Hamas accuses Israel after militant leader dies in Damascus explosion

September 27, 2004|By Peter Hermann | Peter Hermann,SUN FOREIGN STAFF

JERUSALEM - Members of the militant group Hamas blamed Israel yesterday for a car bomb that killed a Hamas leader in Damascus, Syria.

Israeli officials declined to confirm or deny involvement in the death of Izz Eldine Subhi Sheik Khalil, 42, a leader of Hamas' Izzedine al-Qassam Brigades. His death came about a month after Hamas claimed responsibility for a double suicide bombing that killed 16 Israelis in Beersheba.

The Associated Press said Israeli security sources acknowledged killing Khalil, but officials here did not confirm it.

Raanan Gissin, a spokesman for Israeli Prime Minister Ariel Sharon, said: "The details of this incident are not known to us. All we know is what we heard on the radio and in the media."

`No sanctuary'

Gissin reiterated comments made last month by Israel's defense minister, saying: "There will be no immunity and no sanctuary in Damascus for terrorists."

Israel's army has acknowledged assassinating dozens of activists from Hamas, Islamic Jihad and other hard-line groups over the past four years. But officials generally refrain from comment when clandestine methods are used, such as bombs hidden in cars or telephones, or when agents operate abroad.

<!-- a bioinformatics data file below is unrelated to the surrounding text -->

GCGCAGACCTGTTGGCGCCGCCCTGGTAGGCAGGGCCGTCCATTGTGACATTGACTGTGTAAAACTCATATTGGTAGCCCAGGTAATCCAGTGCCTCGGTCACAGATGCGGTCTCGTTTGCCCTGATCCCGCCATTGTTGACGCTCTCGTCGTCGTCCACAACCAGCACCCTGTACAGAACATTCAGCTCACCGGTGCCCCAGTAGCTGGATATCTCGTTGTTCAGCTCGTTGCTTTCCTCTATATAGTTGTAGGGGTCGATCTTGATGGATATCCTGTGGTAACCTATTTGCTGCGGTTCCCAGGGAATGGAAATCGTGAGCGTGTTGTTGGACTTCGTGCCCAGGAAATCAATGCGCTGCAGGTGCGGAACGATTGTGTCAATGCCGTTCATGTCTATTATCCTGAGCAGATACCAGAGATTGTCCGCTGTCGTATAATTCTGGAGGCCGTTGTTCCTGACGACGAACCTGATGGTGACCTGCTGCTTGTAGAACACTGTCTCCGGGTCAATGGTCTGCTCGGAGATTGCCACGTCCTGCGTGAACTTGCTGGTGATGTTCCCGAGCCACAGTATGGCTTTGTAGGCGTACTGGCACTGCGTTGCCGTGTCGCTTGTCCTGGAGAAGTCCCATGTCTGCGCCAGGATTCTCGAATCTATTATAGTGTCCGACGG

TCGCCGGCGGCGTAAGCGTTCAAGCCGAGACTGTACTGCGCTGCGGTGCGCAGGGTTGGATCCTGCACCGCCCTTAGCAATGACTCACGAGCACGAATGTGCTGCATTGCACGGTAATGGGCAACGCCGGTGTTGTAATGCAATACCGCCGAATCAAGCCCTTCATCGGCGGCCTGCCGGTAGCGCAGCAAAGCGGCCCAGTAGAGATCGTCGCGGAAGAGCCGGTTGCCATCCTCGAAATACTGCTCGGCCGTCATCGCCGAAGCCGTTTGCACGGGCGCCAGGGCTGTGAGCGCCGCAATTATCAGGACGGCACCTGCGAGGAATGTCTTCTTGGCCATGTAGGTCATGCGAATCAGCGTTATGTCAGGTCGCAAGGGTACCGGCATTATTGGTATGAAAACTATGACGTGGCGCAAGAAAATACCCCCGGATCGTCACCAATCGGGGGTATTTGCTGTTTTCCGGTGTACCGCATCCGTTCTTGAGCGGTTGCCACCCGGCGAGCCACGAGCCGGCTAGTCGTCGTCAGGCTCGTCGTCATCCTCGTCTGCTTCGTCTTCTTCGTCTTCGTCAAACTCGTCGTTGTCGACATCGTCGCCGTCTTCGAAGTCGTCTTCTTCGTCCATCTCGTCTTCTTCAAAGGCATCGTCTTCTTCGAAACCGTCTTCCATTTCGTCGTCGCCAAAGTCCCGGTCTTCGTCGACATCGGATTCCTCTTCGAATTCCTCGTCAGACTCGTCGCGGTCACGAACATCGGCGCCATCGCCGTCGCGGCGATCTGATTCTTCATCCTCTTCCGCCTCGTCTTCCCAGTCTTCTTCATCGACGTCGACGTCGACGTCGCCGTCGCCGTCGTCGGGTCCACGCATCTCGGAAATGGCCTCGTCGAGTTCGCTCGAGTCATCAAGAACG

A senior government aide said of Khalil: "Someone engaged in such risky and dangerous business and who lives in such a rough neighborhood has to take his chances and expect that things like this may happen."

Ahmad Haj Ali, an adviser to the Syrian information minister, called yesterday's killing a "terrorist and cowardly action."

"This is not the first warning Israel has tried to convey to Syria," he said. "What happened indicates that Israel's aggression has no limits."

Ali said it "was meant to deliver a message to the entire world that says, `We are capable of striking anywhere in accordance with the Israeli agenda.'"

Hamas leaders in Gaza, where Khalil's family lives, blamed Israel shortly after the 11 a.m. explosion in the Syrian capital, calling it a "cowardly crime."

A Hamas statement issued in Damascus said, "These crimes that unify the Palestinian blood inside and outside Palestine will not terrorize us or stop us from pursuing the path of jihad and resistance." The group vowed to retaliate.

Last October, after a Palestinian suicide attack in Haifa killed 19 people, Israeli aircraft bombed an Islamic Jihad base in Syria, the first such attack there in two decades. Syria did not respond.

Little is known about Khalil, who was born in eastern Gaza City. Israel deported him to southern Lebanon in 1992. The Hamas Web site says he reached Syria after killing several Israeli soldiers in Lebanon.

According to Israel's state radio, Khalil helped train Yehiya Ayash, a top Hamas bomb-maker killed in 1996. Khalil's family told reporters in Gaza yesterday that they had had no contact with him for years because of the secretive life he led.